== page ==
The jet fumes typically wafting past the chamber on the last day of July has been replaced by a sense of dread, particularly among Democrats, who passed a nearly $3.5 trillion bill months ago but now need to explain back home why Congress allowed a crucial financial lifeline for jobless Americans to lapse.
“People are feeling a lot of hardship right now. There’s a lot of suffering,” Rep. Ben McAdams (D-Utah) said in an interview during a final round of votes on Friday. “I think partisanship and disagreement has locked down Washington. It’s inexcusable.”
Lawmakers often look forward to decamping from D.C. in August and returning to their districts, especially in the critical months before an election when retail politics can make or break an incumbent. But this year is devastatingly different.
“It’s even more difficult to be back in the district because there is a lot of frustration and anger out there directed towards Congress,” Rep. Anthony Brown (D-Md.) said. “A lot of people understand where the holdup is — in the Senate — but most voters just know that hey, Congress isn’t providing relief.”
House leaders gave their members permission to leave Washington this weekend as long as they can return within 24 hours to vote on an eventual deal, if it is ever reached.
“We will not start the August district work period until we pass appropriate Covid-19 relief to meet the current health and economic crisis,” House Majority Leader Steny Hoyer (D-Md.) announced on the floor Friday.
Hoyer’s announcement wasn’t exactly a surprise. But a collective groan could almost be heard across the Capitol as his words reverberated through the House chamber. That means members will need to make yet another back-and-forth trek from their districts amid the raging global pandemic, with coronavirus cases still spiking in dozens of states and an estimated 1,000 Americans dying a day from Covid-19.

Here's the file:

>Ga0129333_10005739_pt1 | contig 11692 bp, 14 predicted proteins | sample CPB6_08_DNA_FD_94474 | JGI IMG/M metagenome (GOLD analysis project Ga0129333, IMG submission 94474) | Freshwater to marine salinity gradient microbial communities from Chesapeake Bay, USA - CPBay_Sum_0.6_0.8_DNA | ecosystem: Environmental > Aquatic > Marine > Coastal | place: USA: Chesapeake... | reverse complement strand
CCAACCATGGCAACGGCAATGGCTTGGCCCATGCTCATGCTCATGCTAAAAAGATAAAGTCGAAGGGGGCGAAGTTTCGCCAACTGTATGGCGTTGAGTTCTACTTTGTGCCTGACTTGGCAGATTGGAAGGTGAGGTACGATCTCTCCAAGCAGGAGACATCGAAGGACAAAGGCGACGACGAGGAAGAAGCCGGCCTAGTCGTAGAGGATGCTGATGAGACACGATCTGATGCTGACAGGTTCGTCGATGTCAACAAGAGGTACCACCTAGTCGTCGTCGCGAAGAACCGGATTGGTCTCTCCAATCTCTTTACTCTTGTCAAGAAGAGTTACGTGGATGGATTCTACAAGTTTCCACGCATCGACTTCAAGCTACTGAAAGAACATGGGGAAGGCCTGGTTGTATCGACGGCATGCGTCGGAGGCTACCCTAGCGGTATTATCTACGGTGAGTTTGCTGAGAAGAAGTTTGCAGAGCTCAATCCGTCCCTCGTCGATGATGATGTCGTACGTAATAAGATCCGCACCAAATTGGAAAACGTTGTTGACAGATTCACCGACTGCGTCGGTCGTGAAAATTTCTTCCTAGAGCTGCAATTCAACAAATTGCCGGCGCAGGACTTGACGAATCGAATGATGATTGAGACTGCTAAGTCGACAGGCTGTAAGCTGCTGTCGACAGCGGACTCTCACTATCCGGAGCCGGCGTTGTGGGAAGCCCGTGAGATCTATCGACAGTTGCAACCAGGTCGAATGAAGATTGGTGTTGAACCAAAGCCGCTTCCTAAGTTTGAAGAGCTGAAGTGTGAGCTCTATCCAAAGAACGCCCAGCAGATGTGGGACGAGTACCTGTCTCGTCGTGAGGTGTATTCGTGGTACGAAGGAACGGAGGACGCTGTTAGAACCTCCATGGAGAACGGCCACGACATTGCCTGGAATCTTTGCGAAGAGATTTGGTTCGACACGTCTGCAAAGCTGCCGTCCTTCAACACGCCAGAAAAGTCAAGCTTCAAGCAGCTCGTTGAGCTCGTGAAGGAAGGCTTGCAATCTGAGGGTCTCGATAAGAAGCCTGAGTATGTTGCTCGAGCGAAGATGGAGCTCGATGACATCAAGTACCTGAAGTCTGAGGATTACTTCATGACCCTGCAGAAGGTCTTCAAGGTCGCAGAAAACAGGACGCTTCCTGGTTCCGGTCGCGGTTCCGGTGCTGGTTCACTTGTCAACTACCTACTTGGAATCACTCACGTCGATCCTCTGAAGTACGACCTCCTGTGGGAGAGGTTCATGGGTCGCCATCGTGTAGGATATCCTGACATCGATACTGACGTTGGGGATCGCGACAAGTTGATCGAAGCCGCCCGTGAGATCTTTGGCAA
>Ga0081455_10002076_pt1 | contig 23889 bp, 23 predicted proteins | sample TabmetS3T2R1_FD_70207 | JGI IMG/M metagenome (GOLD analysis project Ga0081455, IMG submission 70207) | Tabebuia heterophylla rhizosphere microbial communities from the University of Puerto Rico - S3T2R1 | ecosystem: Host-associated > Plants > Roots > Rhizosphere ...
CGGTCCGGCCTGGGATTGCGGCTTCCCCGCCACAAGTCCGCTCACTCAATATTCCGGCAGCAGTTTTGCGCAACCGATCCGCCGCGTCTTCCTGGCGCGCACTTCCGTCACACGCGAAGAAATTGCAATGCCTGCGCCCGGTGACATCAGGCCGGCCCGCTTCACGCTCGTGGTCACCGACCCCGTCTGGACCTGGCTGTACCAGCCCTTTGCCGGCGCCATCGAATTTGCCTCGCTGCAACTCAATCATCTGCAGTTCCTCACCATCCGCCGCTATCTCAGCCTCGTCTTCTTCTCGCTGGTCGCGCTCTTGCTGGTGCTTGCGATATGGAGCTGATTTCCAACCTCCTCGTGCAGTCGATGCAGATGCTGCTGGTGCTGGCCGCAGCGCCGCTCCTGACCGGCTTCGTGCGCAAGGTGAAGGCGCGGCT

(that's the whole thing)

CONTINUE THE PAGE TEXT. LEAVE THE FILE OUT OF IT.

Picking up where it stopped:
Some lawmakers said they may not return for the vote — which would put them at further risk of contracting the virus as cases continue to surge — and would instead cast their vote by proxy for the next round of relief.
Speaker Nancy Pelosi and White House negotiators have made little headway on a bipartisan coronavirus relief deal, despite meeting for several hours over several days this week.
Instead, leaders of both parties have continued their public posturing — pointing fingers at the other side for allowing critical federal unemployment benefits and a federal evictions moratorium to lapse, even as jobless claims tick up and experts worry about the economy cratering.
“We don’t have shared values, that’s just the way it is,” Pelosi declared to reporters Friday. Meanwhile, White House chief of staff Mark Meadows took to his own podium at the other end of Pennsylvania Avenue to accuse Democrats of causing the impasse.
In the Senate — where the House’s nearly $3.5 trillion relief bill has languished for two months — the fingerpointing intensified Thursday as senators from each party made opposing procedural motions intended to ramp up the pressure on the other. In the end, the chamber adjourned with no resolution, and Senate Majority Leader Mitch McConnell has only sought to pin the blame on Pelosi and Democrats.